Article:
Ultrasound non-destructive testing (NDT) is a common technique used for defect detection in different materials, from aluminium to carbon-fiber-reinforced polymers (CFRPs). In most cases, a liquid coupling medium/immersion of the inspected component is required to maximize impedance matching, limiting the size of the structure and materials. Air-coupled inspection methods have recently been developed for noncontact inspections to reduce contact issues in standard ultrasonic inspections. However, transmission of ultrasound in air is very inefficient because of the enormous impedance mismatch between solids and air, thus requiring a signal amplification system of high-sensitivity transducers. Hence, the captured signal amplitude may not be high enough to reveal any wave distortion due to defects or damage. This work presents a design of a holey-structured metamaterial lens with a feature size of λ/14 aiming at improvement of acousto-ultrasonic imaging using air-coupled transducers. The required effect is obtained by matching geometrical parameters of the proposed holey-structured metamaterials and the Fabry–Perot resonance modes of the structure. Transmission tests have been conducted on different fabricated metamaterial-based structures, to assess the frequency component filtering of the proposed method in both acoustic (f = 5 kHz, 20 kHz) and ultrasonic range (f = 30 kHz, 40 kHz). Results showed an improved sensitivity of damage imaging, with an increase in amplitude of the design frequencies of the lens by 11 dB. Air-coupled inspections were conducted on a stress-corrosion cracked aluminum plate and impacted CFRP plate using the holey-structured lens. Results showed an improvement in the damage-imaging resolution due to a wave-amplitude increase across the defective features, thus demonstrating its potential as an efficient and sensitive inspection tool for damage-detection improvement in geometrically complex components of different materials.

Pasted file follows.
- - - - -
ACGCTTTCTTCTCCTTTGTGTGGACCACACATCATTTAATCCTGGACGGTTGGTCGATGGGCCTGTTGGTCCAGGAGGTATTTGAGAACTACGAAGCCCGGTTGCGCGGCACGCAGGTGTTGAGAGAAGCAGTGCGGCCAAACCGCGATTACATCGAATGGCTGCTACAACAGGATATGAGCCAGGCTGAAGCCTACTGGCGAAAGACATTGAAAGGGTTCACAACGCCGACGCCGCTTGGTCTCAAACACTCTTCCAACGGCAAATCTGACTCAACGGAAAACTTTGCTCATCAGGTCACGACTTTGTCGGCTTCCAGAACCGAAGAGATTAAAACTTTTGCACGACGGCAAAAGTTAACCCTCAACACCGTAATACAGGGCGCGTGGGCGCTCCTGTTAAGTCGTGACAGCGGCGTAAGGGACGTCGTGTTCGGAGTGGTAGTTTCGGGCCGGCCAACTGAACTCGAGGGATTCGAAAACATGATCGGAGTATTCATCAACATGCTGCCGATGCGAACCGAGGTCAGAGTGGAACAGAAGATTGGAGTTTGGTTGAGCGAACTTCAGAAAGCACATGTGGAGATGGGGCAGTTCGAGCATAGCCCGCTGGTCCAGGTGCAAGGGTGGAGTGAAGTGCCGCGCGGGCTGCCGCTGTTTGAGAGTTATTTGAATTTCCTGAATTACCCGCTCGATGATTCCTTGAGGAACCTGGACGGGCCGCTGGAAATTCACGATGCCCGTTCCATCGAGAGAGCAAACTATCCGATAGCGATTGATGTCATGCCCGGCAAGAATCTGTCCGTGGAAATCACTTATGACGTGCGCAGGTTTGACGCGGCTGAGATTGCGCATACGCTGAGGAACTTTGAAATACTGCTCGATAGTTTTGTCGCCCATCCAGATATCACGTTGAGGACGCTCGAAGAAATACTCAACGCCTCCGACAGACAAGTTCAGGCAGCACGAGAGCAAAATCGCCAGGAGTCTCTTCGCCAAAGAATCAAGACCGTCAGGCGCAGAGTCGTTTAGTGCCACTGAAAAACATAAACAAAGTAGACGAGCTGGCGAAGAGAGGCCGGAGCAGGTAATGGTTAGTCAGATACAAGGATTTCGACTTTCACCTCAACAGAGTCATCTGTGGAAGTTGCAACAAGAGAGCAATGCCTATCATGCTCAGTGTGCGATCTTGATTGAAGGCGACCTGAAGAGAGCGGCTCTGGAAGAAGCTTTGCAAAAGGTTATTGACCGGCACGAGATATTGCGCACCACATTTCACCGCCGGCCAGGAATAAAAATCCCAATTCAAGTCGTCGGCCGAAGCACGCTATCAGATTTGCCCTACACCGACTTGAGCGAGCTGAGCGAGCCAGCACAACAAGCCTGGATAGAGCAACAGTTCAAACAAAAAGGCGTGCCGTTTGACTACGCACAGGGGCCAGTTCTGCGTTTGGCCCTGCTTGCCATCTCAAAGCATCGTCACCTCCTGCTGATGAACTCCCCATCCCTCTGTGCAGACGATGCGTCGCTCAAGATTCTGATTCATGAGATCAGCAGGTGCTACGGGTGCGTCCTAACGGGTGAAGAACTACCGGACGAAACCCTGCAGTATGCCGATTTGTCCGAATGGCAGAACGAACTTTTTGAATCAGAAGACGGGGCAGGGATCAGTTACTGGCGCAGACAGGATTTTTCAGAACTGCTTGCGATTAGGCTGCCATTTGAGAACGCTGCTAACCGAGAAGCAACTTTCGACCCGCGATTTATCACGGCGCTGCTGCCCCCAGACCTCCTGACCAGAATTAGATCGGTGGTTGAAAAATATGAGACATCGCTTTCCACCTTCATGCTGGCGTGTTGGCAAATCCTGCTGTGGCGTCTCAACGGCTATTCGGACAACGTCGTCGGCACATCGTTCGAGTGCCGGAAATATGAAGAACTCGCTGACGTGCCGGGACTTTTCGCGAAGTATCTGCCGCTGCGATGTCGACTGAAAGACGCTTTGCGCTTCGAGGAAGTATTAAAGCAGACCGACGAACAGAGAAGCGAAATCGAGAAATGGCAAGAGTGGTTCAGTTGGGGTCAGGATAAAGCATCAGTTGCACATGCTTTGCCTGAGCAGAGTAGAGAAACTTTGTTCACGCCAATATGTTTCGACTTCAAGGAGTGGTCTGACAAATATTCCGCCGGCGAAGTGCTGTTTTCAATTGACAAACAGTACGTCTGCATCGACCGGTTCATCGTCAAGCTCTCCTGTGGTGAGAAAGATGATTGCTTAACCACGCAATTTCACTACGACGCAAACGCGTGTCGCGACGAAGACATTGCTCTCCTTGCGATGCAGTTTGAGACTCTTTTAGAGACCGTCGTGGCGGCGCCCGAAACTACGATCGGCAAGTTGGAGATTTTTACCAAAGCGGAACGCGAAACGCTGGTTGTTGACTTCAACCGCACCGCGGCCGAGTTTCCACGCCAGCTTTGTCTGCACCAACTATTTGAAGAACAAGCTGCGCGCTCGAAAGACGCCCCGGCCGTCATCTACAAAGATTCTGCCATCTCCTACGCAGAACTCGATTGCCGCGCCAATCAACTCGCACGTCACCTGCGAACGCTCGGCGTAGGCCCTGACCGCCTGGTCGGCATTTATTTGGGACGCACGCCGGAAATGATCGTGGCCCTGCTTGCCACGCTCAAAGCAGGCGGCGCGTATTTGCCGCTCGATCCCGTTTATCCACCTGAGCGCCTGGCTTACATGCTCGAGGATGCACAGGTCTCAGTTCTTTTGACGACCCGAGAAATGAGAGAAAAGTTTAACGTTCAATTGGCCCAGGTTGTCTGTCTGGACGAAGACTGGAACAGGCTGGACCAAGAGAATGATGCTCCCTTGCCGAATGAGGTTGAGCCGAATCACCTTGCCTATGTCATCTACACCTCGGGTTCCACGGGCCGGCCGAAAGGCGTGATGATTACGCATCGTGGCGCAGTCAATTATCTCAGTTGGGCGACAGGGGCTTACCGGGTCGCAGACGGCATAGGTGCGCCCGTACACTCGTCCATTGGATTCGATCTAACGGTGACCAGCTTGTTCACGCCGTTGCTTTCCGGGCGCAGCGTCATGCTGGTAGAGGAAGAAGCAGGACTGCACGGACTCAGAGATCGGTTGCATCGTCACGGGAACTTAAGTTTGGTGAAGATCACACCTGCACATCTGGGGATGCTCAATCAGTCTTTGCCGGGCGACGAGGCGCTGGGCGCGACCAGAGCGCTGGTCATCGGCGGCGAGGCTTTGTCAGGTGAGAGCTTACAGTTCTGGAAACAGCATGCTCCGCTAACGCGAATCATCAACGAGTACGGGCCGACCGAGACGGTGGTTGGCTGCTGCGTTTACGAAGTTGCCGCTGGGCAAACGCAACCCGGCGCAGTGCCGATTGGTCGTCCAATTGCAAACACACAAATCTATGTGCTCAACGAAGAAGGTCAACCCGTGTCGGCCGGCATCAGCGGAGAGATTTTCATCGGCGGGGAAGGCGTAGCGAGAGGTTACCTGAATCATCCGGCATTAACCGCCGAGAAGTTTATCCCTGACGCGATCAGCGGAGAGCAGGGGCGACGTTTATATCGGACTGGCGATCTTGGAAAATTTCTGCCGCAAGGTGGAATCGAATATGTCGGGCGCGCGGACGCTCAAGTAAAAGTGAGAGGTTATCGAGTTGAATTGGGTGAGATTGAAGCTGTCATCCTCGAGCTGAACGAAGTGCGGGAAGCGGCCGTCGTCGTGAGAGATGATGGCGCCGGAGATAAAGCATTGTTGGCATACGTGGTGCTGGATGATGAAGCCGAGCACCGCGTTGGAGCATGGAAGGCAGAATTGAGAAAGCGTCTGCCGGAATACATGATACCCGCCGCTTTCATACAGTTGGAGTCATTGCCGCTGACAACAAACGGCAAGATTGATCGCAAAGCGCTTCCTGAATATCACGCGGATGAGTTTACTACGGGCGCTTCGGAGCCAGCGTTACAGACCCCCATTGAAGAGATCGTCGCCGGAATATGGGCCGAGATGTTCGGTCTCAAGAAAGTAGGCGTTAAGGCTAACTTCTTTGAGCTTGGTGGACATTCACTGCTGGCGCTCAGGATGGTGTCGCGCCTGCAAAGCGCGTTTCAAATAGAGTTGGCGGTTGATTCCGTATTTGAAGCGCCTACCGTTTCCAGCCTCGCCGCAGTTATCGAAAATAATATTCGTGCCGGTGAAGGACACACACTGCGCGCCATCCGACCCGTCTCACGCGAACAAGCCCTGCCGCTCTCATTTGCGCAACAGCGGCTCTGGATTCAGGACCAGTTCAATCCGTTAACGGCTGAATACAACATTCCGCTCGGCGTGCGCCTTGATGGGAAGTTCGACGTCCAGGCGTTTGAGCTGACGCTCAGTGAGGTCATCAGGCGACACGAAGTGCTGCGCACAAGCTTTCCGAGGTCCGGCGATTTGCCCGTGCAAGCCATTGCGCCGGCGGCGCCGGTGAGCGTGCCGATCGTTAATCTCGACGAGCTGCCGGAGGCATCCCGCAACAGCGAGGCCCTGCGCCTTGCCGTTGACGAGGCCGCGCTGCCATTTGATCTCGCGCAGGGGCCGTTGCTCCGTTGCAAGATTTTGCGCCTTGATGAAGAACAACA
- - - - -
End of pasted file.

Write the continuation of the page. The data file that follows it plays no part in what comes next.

- Holey lens
- Non-destructive testing
- Nonlinear ultrasonics
ASJC Scopus subject areas
- Analytical Chemistry
- Atomic and Molecular Physics, and Optics
- Electrical and Electronic Engineering